God acts within the reality of human experience. The social stance of woman at the time of Jesus needs to be clearly taken into consideration. This was of human doing, not God ordained. If we look historically to the more general reality of woman in the Roman world at the time of Jesus, we will not see women as priests, Heads of government, heads of the army, etc. Woman were not generally educated, instructed to even read and write. So, of course it was natural to consider them the “unlearned” and the one’s who needed to be “under” authority because they didn’t have the knowledge…they took up serving their families for the most part. If Jesus, at that time, had chosen woman to be his apostles, he would not have been taken seriously and, do we think the men would have allowed their wives or daughters to leave all and follow this stranger… God knew the human reality and worked within it.

    The fact that Jesus was a male and thus only a male can truly represent him “concretely” makes sense to me. I can’t look at a woman and say physically you image Jesus for me. A woman can spiritually represent Jesus, most definitely! So, given the historical fact that Jesus was a male/man I can understand God choosing to have men continue to represent him in certain circumstances. Jesus said he came to show us the Father..Father is male, Jesus is male. Priests are to image for us Jesus and the Father…priests are sometimes called Father. A female can’t be a Father, biologically impossible.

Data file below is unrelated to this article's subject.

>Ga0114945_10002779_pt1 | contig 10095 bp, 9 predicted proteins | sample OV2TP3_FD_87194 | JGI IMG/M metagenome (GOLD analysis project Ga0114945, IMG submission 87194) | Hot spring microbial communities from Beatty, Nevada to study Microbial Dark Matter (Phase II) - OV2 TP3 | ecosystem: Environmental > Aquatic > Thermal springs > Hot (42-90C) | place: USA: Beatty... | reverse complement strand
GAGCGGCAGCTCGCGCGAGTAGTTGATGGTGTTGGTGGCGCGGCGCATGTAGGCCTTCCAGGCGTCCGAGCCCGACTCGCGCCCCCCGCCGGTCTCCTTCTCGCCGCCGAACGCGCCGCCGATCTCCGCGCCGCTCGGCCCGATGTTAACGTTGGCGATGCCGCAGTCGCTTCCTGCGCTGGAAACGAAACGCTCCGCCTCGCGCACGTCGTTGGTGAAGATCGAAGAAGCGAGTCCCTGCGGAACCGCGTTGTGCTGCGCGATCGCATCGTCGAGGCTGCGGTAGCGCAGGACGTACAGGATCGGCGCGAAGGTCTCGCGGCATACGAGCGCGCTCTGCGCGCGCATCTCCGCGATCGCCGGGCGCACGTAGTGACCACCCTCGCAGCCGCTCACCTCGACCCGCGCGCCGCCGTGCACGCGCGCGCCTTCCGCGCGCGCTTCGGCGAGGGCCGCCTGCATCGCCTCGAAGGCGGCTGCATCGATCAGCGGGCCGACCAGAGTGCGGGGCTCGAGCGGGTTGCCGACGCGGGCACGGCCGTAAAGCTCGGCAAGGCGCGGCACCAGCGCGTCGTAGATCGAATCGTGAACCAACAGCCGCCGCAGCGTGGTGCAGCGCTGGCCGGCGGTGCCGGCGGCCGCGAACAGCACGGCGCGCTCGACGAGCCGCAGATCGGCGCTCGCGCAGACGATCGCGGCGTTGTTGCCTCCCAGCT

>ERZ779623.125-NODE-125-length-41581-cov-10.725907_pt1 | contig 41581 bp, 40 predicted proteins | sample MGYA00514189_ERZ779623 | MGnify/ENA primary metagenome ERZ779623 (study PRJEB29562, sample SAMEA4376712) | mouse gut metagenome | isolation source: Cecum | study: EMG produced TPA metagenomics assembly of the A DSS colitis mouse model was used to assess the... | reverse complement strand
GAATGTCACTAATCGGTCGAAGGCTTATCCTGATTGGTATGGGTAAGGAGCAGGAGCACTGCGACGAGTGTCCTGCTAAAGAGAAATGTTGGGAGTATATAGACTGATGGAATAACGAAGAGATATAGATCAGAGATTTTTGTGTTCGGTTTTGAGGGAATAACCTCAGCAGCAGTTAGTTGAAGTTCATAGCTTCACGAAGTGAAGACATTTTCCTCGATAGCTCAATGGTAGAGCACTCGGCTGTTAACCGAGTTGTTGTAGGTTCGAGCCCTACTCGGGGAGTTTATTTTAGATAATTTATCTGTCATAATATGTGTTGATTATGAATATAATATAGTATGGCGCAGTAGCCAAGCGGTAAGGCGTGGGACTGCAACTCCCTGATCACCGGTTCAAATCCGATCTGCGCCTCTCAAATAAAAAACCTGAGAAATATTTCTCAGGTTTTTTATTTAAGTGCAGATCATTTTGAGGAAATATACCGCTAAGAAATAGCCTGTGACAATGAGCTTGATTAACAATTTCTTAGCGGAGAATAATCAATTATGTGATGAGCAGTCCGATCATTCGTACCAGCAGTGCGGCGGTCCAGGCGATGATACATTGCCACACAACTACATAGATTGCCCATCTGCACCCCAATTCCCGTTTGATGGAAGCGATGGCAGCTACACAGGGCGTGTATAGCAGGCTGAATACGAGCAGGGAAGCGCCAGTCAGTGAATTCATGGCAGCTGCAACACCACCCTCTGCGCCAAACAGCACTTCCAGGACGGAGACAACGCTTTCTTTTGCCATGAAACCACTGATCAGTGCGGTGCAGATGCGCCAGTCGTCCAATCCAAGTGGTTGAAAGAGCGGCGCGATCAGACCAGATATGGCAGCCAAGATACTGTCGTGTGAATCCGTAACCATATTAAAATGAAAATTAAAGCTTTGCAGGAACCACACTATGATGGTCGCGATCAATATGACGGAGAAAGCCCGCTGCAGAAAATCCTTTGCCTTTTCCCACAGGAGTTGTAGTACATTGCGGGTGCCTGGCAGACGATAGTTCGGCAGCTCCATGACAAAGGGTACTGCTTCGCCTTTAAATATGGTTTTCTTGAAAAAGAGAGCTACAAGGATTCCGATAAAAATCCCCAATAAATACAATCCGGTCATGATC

However, over the years, I came to see the place of the female in the Godhead in the Person of the Holy Spirit. The Spirit gives life, comforts, bathes our wounds, heals, restores, nourishes instructs, encourages, etc…. These are all qualities inherent to the female! What an honor to image the Holy Spirit with who you are, not just what you do… So I don’t believe women have no place in ministry. Ministry is so much more than being the head of a church body, pastor, priest even rabbi. We should never lose sight of the fact we are all , both females, women, and males, men, all of us who have been incorporated into the Body of Christ have become part of His royal priesthood….Christ and His body are forever united.